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For example I commit some files, the next day some more files, and so on. After some days I want to view all my committed files and view their difference with the remote repo. Note that I have not pushed anything. I just want to verify that if I push some thing then it will go to the remote repo as I expect.

  • 3
    Git doesn't push files. It pushes commits. – Noufal Ibrahim Oct 19 '10 at 10:37
  • what command will be use to remove local commits, those i have not pushed? – Usman Ali Oct 19 '10 at 11:47
  • git checkout <file>. This will restore your file to the original state. – tom Oct 19 '10 at 12:19
  • Git checkout <file> will revert files to the HEAD revision. It will not "uncommit" changes. The functionality is similar to "revert" in svn and others. If you want to "remove local commits", you'll have to do a git reset to the appropriate commit. – Noufal Ibrahim Oct 20 '10 at 7:54
26

Here you'll find your answer:

Using Git how do I find changes between local and remote

For the lazy:

  1. Use "git log origin..HEAD"
  2. Use "git fetch" followed by "git log HEAD..origin". You can cherry-pick individual commits using the listed commit ids.

The above assumes, of course, that "origin" is the name of your remote tracking branch (which it is if you've used clone with default options).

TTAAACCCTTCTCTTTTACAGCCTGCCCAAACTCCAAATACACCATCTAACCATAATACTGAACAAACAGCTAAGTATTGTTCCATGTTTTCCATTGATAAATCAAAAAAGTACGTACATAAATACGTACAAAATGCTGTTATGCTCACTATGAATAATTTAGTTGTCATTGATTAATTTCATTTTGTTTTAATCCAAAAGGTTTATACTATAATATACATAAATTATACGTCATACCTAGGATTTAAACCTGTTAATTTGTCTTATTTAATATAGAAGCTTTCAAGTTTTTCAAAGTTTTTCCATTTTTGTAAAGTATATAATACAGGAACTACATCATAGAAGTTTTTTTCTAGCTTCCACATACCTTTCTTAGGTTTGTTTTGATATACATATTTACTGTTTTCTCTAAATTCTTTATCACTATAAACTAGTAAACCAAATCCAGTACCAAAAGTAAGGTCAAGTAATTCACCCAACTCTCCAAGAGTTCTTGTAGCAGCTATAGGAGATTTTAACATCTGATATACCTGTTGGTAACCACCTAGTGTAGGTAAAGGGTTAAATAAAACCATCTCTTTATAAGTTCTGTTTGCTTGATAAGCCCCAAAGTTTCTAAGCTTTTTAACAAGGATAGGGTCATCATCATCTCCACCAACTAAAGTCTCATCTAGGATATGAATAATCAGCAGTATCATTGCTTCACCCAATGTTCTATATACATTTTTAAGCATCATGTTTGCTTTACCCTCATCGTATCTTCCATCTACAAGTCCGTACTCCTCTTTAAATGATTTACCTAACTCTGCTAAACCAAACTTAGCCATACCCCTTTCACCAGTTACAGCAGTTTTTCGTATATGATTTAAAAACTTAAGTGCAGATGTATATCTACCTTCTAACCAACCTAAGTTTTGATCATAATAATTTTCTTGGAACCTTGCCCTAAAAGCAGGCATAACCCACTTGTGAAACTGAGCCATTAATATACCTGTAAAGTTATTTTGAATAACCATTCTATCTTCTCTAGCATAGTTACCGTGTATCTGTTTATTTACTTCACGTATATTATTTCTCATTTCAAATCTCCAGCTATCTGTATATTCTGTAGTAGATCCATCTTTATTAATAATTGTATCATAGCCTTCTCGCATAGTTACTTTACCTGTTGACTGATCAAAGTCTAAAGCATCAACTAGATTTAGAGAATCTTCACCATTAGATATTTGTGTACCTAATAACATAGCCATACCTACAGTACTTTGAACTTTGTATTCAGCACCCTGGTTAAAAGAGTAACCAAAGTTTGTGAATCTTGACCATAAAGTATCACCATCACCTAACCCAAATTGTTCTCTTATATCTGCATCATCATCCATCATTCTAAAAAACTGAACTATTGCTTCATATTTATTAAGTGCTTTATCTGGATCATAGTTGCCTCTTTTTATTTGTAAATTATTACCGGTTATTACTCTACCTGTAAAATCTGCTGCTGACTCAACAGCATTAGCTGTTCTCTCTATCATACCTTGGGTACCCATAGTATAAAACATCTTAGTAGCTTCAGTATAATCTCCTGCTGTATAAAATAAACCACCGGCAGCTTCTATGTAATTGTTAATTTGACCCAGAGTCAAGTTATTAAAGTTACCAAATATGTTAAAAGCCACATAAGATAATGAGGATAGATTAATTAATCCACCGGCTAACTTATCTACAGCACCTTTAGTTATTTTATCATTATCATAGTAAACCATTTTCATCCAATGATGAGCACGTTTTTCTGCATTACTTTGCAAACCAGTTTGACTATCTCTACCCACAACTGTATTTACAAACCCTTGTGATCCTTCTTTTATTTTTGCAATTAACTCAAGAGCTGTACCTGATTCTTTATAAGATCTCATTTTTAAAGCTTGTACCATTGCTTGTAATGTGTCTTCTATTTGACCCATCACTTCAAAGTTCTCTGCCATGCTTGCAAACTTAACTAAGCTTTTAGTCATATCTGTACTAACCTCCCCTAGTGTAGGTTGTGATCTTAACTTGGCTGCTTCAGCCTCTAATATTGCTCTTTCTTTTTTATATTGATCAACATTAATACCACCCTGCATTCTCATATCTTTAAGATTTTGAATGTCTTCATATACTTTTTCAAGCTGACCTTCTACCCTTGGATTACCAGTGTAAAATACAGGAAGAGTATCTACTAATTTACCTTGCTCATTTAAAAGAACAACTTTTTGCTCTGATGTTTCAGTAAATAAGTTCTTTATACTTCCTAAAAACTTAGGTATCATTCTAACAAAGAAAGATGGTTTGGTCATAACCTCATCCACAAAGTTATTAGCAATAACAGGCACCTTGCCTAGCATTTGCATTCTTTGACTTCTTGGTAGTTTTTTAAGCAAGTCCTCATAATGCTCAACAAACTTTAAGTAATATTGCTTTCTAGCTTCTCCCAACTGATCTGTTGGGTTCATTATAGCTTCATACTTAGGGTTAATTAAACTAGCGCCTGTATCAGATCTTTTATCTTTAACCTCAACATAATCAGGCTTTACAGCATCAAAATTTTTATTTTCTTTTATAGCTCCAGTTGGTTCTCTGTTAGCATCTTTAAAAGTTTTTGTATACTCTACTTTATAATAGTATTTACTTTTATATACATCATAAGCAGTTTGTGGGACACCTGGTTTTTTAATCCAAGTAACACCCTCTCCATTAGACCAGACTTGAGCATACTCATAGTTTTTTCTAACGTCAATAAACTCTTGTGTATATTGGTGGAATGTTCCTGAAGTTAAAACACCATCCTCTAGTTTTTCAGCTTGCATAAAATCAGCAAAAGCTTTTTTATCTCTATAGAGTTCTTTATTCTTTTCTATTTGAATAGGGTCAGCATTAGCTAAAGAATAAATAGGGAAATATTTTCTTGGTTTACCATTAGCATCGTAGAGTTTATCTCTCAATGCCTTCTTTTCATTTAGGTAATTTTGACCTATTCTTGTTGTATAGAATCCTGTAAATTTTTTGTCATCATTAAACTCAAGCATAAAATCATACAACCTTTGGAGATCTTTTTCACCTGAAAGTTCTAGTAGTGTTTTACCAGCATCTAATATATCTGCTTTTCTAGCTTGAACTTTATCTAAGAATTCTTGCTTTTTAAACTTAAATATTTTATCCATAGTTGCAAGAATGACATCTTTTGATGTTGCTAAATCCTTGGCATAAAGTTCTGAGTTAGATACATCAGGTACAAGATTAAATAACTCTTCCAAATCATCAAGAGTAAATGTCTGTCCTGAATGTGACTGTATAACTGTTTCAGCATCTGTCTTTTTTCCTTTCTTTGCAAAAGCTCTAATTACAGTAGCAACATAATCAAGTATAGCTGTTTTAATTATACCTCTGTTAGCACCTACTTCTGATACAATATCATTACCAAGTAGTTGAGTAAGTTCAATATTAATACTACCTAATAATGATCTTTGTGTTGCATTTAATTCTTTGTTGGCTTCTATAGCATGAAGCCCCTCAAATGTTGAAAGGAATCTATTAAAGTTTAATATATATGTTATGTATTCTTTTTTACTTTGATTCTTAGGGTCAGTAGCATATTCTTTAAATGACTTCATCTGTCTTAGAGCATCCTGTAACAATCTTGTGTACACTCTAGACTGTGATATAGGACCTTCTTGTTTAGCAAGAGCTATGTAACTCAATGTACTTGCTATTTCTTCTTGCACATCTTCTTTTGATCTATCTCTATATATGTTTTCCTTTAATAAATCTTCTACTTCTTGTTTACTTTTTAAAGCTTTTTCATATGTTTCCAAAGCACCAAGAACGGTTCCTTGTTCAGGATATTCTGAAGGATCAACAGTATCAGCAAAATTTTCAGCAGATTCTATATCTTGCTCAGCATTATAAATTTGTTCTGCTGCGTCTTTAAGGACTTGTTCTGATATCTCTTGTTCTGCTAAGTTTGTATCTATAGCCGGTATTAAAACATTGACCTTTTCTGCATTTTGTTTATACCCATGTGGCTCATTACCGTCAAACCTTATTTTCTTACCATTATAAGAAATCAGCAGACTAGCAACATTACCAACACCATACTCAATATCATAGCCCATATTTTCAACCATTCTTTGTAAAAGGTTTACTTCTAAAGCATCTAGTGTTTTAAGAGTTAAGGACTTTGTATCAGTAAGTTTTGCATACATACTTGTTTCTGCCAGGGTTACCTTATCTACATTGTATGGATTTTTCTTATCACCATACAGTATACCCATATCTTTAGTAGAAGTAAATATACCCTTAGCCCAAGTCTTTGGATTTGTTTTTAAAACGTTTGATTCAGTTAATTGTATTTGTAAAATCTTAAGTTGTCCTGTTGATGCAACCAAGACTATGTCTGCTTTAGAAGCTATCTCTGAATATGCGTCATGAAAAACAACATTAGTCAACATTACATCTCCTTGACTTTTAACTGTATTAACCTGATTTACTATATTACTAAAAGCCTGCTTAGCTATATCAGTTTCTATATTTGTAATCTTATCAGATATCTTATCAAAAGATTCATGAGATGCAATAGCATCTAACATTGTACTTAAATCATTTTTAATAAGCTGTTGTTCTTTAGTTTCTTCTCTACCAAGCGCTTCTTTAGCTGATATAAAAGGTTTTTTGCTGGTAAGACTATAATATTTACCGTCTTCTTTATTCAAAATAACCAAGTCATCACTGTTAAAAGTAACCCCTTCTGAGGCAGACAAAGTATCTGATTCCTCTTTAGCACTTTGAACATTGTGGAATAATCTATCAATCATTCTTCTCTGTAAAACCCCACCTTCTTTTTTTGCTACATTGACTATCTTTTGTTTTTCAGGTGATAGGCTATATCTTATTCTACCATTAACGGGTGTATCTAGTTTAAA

47

Assuming you're on local branch master, which is tracking origin/master:

git diff --stat origin/master..
9

The push command has a -n/--dry-run option which will compute what needs to be pushed but not actually do it. Does that work for you?

  • but how do we know that what are the changes that done with this push? – diEcho Aug 11 '17 at 19:26
  • It will show you what all commits would be pushed and you can then do a git diff between the relevants heads to find out what has changed. – Noufal Ibrahim Aug 12 '17 at 5:26
  • when I run git status ; it display my branch is ahead of 2 commits along with local file changes, which I'll commit later. so I just do git push -n and run git diff but it shows only the changes which are in local. – diEcho Aug 12 '17 at 5:59
  • IF your current branch is master and your remote branch is origin/master, then git diff origin/master...master will give you the differences in those commtis. – Noufal Ibrahim Aug 12 '17 at 10:12
8

I'm not great with Git, but this is what I do. This does not necessarily compare with the remote repo, but you can modify the git diff with the appropriate commit hash from the remote.

Say you made one commit that you haven't pushed...

First find the last two commits...

git log -2

This shows the last commit first, and descends from there...

[jason:~/git/my_project] git log -2
commit ea7937edc8b10
Author: xyz
Date:   Wed Jul 27 14:06:41 2016 -0500

    Made a change in July

commit 52f9bf7956f0
Author: xyz
Date:   Tue Jun 14 14:29:52 2016 -0500

    Made a change in June

Now just use the two commit hashes (which I abbreviated) to run a diff:

git diff 52f9bf7956f0 ea7937edc8b10
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git diff HEAD origin/master

Where origin is the remote repository and master is the default branch where you will push. Also, do a git fetch before the diff so that you are not diffing against a stale origin/master.

P.S. I am also new to git, so in case the above is wrong, please rectify.

  • 2
    I would like to point out that your syntax will show "+" for what was in the remote and "-" for what is in the local. That seems backward to me (a matter of taste)--I want a "+" to show what I've committed locally and a "-" to show what's on the remote. So I use: git diff origin/master HEAD – dnuttle May 5 '14 at 13:44

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